Likewise, the Inter-American Court has emphasized that a disproportionate civil sanction can be as or more intimidating and inhibiting for the exercise of freedom of expression than a criminal sanction, since it can compromise the personal and family life of those who denounce or publish information about a public official; even discouraging citizens in general from expressing themselves on matters of public interest.

In view of the foregoing considerations, the Special Rapporteur’s Office recalls that, whenever a judicial controversy arises whose purpose is to limit the exercise of the right to freedom of expression, democratic States are called upon to weigh the nature of the expressions at stake and their relevance for democracy; the restricted margin for the application of criminal law; the public status of the subject allegedly affected by such expressions; the reasonable diligence of the press in the exercise of its work; and the proportionality of the possible sanctions.

The Rapporteur’s Office notes that controversies such as this one have broad and solid standards in the Inter-American system and therefore urges the State of Peru to adapt its domestic law and practices to the current doctrine and jurisprudence on freedom of expression. At the same time, it calls upon the competent judicial authorities to resolve the case in accordance with international human rights standards.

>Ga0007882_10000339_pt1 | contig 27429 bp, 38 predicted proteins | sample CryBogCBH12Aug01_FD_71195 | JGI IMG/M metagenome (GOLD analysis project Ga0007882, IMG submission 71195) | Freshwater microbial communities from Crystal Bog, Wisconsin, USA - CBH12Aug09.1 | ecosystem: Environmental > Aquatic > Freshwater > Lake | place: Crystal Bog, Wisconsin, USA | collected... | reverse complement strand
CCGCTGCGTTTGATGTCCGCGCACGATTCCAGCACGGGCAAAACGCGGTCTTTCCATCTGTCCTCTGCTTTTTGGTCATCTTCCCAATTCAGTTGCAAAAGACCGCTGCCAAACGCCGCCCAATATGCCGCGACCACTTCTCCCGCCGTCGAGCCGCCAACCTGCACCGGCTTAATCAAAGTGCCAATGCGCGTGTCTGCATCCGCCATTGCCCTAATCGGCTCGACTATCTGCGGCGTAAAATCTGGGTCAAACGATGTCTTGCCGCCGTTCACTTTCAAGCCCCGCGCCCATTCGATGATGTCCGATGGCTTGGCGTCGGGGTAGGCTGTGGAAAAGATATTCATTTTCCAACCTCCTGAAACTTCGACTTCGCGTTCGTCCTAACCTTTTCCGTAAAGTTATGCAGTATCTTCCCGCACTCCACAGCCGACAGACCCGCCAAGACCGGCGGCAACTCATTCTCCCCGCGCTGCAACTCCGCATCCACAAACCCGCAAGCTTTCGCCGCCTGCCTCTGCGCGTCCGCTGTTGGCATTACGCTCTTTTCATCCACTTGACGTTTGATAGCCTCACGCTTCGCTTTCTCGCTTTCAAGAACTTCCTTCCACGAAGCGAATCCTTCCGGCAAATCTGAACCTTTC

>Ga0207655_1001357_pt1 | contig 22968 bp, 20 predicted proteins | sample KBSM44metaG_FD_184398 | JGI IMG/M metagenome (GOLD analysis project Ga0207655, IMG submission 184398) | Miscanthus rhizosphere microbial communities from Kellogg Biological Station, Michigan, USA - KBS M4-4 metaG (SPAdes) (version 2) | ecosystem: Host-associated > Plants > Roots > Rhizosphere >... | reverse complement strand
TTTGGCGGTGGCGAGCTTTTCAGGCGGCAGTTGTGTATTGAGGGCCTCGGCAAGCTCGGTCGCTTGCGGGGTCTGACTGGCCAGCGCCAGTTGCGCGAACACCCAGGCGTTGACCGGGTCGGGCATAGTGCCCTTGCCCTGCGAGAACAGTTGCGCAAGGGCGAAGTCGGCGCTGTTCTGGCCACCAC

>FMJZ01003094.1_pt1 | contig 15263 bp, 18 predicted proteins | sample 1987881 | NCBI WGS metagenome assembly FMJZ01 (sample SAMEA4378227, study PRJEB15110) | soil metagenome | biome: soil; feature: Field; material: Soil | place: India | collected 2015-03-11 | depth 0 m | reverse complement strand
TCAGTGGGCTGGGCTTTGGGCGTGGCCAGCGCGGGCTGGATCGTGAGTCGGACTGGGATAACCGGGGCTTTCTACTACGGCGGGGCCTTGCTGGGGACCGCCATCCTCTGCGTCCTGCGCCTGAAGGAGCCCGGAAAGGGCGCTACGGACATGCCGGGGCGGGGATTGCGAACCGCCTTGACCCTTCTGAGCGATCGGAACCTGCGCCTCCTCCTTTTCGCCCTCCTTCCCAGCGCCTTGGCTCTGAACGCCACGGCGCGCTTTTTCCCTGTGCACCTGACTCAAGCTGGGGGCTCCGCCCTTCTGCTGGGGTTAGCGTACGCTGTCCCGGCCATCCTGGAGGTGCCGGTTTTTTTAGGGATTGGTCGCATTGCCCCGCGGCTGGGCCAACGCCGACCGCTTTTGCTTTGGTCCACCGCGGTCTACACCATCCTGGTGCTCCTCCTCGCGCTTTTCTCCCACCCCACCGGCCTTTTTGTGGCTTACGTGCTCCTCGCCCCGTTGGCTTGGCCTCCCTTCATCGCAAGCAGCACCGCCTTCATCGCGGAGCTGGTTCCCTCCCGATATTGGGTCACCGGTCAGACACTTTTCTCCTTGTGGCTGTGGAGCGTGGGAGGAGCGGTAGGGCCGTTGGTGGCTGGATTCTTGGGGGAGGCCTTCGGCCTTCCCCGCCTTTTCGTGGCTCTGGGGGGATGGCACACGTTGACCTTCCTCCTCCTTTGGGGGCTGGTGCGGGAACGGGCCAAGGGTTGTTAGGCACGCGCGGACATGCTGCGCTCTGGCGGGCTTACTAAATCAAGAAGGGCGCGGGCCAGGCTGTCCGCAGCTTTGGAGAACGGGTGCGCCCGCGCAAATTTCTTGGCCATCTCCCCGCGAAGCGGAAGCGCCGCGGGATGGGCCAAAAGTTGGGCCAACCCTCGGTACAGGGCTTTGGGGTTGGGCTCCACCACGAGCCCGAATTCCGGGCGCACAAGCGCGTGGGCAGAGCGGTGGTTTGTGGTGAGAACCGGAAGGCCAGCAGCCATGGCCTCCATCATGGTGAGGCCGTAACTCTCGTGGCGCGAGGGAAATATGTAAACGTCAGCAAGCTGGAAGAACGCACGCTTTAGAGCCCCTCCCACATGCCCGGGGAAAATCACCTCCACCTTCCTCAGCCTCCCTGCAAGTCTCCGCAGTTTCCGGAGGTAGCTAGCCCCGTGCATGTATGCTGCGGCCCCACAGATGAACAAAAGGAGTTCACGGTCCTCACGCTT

The Office of the Special Rapporteur for Freedom of Expression is an office created by the Inter-American Commission on Human Rights (IACHR) to encourage the hemispheric defense of the right to freedom of thought and expression, considering its fundamental role in the consolidation and development of the democratic system.

A principal, autonomous body of the Organization of American States (OAS), the IACHR derives its mandate from the OAS Charter and the American Convention on Human Rights. The Inter-American Commission has a mandate to promote respect for and to defend human rights in the region and acts as a consultative body to the OAS in this area. The Commission is composed of seven independent members who are elected in an individual capacity by the OAS General Assembly and who do not represent their countries of origin or residence.